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J Clin Sleep Med. 2006 Apr 15;2(2):145-53.

Cost-effectiveness of split-night polysomnography and home studies in the evaluation of obstructive sleep apnea syndrome.

Author information

1
Department of Economics, Williams College, Williamstown, MA, USA.

Abstract

STUDY OBJECTIVES:

Split-night polysomnography (PSG) and unattended home sleep studies have come into use as less-expensive tests for obstructive sleep apnea syndrome, but their impact on cost-effectiveness of the overall evaluation and treatment is unknown. We compared the cost-effectiveness of evaluations that employ these 2 procedures with a conventional approach using full-night PSG.

METHODS:

We used a decision-tree model that incorporated typical clinical algorithms for each of the 3 strategies to compare their cost-effectiveness from a third-party payer perspective over a 5-year period. Probabilities and test characteristics were derived from data from the published literature. Cost estimates were based on the 2004 Medicare Fee Schedule. Survival rates were taken from National Center for Health Statistics data and published studies. Effectiveness was measured as quality-adjusted life years.

RESULTS:

Trade-offs of overall costs versus effectiveness were identified. The home-studies strategy was less costly and less effective than split-night PSG and full-night PSG, as was split-night PSG compared with full-night PSG. Costs to attain additional quality-adjusted life years were below commonly accepted thresholds. A probabilistic analysis suggested that the home-studies approach was most cost-effective at the lowest amounts of third-party willingness to pay, whereas split-night PSG or full-night PSG was most cost-effective at higher amounts.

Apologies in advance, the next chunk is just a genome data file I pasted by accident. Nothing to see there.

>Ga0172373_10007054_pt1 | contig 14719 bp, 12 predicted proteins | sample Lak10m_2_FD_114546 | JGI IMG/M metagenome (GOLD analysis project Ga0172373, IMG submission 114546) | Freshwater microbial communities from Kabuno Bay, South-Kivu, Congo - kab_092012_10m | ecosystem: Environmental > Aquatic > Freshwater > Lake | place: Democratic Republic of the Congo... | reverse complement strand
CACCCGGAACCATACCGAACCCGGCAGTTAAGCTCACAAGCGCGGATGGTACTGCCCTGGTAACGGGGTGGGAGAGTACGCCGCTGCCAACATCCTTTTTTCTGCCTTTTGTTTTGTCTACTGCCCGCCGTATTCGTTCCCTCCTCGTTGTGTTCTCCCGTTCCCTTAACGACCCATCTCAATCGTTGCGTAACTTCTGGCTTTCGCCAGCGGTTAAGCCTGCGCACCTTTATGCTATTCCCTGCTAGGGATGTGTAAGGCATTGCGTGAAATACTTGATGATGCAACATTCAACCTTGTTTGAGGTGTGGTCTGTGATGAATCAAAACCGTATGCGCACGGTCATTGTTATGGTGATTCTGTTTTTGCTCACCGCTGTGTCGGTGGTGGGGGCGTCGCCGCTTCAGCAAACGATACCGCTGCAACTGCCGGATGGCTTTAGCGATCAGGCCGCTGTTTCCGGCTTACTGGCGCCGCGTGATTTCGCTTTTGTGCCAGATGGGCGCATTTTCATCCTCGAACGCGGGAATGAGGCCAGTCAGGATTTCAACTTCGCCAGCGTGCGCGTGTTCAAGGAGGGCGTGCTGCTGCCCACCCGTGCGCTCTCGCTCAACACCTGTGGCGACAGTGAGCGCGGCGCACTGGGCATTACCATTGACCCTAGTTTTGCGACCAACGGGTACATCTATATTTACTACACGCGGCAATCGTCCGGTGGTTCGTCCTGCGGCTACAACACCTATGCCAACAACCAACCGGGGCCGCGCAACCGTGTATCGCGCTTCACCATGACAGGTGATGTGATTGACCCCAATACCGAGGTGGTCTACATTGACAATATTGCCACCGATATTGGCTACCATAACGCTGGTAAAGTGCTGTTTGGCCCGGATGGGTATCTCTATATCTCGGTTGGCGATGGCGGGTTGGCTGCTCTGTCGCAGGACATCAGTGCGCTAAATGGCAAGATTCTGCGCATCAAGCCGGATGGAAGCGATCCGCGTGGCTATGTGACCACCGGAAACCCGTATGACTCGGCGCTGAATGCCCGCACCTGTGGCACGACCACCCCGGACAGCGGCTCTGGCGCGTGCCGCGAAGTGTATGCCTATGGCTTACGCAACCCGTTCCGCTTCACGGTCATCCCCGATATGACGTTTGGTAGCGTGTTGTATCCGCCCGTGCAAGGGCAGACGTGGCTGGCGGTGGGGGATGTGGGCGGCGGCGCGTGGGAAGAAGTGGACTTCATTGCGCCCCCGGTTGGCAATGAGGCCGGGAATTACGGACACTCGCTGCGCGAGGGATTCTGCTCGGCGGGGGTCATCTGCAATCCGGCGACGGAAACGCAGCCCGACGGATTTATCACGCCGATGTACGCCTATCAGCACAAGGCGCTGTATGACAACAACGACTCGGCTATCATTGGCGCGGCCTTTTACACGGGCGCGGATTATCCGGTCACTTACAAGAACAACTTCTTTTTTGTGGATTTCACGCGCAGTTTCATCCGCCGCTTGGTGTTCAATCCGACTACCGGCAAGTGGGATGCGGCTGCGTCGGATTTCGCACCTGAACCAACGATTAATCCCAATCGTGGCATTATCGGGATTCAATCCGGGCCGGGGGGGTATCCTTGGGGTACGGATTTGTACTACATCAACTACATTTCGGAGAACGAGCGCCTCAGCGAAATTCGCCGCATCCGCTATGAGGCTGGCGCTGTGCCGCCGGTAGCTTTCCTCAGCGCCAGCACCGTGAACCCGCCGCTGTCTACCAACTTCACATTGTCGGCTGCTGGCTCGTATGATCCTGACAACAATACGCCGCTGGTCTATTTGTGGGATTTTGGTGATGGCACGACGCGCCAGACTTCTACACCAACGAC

CONCLUSIONS:

Home studies and split-night PSG are cost-effective alternatives to full-night PSG. Willingness-to-pay is an important consideration in choosing the most cost-effective approach. This study points out the importance of considering the complexities within the entire process of obstructive sleep apnea syndrome evaluation when comparing costs among different procedures.

PMID:
17557487
[Indexed for MEDLINE]

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